The European Central Bank will consider carefully before moving to soothe the effects of negative interest rates on eurozone lenders, board member Sabine Lautenschlaeger told the press on Tuesday.
“We need first to better understand if and to which extent banks are affected on a net basis by the negative deposit rates,” Lautenschlaeger said
When banks park cash with the ECB rather than lending it out or investing it, they suffer a negative interest rate of -0.4 percent.
That leaves the sector as a whole paying around 7.5 billion euros ($8.4 billion) per year to the Frankfurt institution for the privilege.
However, the burden on banks is eased by the ECB’s low-cost loans, known as targeted long-term refinancing operations (TLTROs), which offer increasingly favourable rates the more banks lend to the real economy.
Central bank chief Mario Draghi said last week that he was ready to come to banks’ aid if negative interest rates proved to be hurting their profitability.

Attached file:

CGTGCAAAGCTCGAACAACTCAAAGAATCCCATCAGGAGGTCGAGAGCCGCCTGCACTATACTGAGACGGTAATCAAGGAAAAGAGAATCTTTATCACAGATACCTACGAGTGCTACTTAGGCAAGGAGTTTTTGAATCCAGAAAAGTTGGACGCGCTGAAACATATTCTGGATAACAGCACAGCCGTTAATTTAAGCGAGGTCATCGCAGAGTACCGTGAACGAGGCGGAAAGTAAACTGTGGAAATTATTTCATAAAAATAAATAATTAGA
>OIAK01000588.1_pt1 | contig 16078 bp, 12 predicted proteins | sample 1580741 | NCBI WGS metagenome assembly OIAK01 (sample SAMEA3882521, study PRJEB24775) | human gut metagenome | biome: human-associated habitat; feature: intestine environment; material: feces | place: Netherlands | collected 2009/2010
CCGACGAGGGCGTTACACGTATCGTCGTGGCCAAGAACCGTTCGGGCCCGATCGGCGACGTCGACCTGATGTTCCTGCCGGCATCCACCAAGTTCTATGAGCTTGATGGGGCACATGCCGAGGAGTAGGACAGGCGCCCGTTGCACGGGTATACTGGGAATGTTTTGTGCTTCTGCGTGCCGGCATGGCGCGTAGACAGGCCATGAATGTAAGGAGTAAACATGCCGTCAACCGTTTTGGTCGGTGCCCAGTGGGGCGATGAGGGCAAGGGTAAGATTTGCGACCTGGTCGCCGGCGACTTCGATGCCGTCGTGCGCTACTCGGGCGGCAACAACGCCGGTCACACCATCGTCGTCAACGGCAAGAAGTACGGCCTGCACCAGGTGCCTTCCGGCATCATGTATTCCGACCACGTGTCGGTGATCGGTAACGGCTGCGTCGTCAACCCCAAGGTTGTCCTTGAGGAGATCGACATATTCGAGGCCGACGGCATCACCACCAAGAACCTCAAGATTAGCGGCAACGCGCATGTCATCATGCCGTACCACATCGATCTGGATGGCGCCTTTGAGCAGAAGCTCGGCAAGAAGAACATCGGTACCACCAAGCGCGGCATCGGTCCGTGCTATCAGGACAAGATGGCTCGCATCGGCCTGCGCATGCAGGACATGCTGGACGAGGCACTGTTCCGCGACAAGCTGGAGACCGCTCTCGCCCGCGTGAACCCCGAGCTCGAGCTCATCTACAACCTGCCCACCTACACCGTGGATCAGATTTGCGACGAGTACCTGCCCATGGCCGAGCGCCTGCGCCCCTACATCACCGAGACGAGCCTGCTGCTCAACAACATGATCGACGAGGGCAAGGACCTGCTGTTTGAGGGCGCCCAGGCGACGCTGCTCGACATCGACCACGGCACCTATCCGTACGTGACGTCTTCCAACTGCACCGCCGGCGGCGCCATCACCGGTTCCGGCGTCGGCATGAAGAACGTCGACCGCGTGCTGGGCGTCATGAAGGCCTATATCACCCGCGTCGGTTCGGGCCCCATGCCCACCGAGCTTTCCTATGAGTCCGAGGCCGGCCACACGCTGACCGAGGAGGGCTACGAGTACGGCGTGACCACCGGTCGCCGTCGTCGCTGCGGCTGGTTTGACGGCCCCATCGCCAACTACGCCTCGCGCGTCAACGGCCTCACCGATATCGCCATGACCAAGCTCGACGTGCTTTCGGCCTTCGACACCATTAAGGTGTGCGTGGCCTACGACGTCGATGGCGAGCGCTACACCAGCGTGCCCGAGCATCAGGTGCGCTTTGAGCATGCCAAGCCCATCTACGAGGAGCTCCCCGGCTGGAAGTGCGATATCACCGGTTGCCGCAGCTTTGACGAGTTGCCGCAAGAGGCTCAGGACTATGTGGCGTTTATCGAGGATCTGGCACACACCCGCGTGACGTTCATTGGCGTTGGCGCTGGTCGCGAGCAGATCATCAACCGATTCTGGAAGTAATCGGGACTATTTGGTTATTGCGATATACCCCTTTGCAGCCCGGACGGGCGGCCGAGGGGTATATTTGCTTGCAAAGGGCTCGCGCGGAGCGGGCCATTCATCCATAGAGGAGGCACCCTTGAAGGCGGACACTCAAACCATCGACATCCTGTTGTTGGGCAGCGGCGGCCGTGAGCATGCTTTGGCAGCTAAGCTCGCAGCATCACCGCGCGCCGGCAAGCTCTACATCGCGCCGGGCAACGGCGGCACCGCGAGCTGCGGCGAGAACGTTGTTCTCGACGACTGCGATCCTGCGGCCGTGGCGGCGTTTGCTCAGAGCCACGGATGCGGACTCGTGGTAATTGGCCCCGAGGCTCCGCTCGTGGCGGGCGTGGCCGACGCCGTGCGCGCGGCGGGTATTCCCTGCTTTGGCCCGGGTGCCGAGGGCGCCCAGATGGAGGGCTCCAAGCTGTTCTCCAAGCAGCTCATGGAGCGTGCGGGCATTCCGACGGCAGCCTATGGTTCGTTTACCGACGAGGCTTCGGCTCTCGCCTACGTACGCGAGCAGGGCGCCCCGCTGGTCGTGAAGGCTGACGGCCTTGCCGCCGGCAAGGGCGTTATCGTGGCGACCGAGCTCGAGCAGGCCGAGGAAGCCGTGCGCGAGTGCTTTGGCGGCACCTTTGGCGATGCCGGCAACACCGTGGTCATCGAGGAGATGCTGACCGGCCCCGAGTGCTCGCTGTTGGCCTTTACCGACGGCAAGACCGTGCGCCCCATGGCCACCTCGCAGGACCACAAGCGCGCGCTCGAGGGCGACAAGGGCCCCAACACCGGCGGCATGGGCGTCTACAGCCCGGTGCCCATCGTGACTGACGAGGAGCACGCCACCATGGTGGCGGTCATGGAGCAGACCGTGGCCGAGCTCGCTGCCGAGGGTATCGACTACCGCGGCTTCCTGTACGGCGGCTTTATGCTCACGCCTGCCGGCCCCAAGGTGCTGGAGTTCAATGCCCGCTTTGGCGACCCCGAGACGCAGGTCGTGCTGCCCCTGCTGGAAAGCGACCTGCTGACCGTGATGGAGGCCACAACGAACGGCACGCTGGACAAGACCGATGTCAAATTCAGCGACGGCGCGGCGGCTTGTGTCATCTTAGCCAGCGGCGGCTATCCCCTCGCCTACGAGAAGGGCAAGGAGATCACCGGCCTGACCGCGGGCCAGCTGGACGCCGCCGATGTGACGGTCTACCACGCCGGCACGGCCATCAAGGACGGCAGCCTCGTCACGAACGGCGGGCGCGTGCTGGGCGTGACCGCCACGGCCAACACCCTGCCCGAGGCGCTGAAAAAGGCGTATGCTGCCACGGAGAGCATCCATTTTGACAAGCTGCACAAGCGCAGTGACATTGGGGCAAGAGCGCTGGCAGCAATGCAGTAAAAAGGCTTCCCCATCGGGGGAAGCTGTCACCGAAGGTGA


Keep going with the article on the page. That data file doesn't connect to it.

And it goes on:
Markets believed he was hinting at a so-called “tiering” system, which would exempt part of lenders’ deposits with the central bank from the costliest negative rates.
Denmark and Sweden already have such measures in place.
But eurozone central bankers are divided over the need for the step, which could be complex to set up and risk confusing signals about future policy.
Lautenschlaeger said it was not yet clear “whether there is a monetary policy case for such an instrument and which consequences tiering would have” on the ECB’s goal of securing inflation just below 2.0 percent.
“I am not yet convinced” that it is necessary, she added.
While Dutch central bank head Klaas Knot has similar reservations to Lautenschlaeger, France’s Francois Villeroy de Galhau is in favour of offering banks relief.
Both governors sit on the ECB’s 25-strong governing council, made up of all 19 of the bloc’s central bank chiefs and the six members of the executive board.
The body has yet to discuss tinkering with its negative rate policy.
But the central bankers agreed last month to offer a new round of TLTRO loans later this year, although at less generous conditions than previous ones.
The next wave, set to start in September, will include an “incentive” for banks to “smoothly move out” of their dependence on central bank lending, Lautenschlaeger said.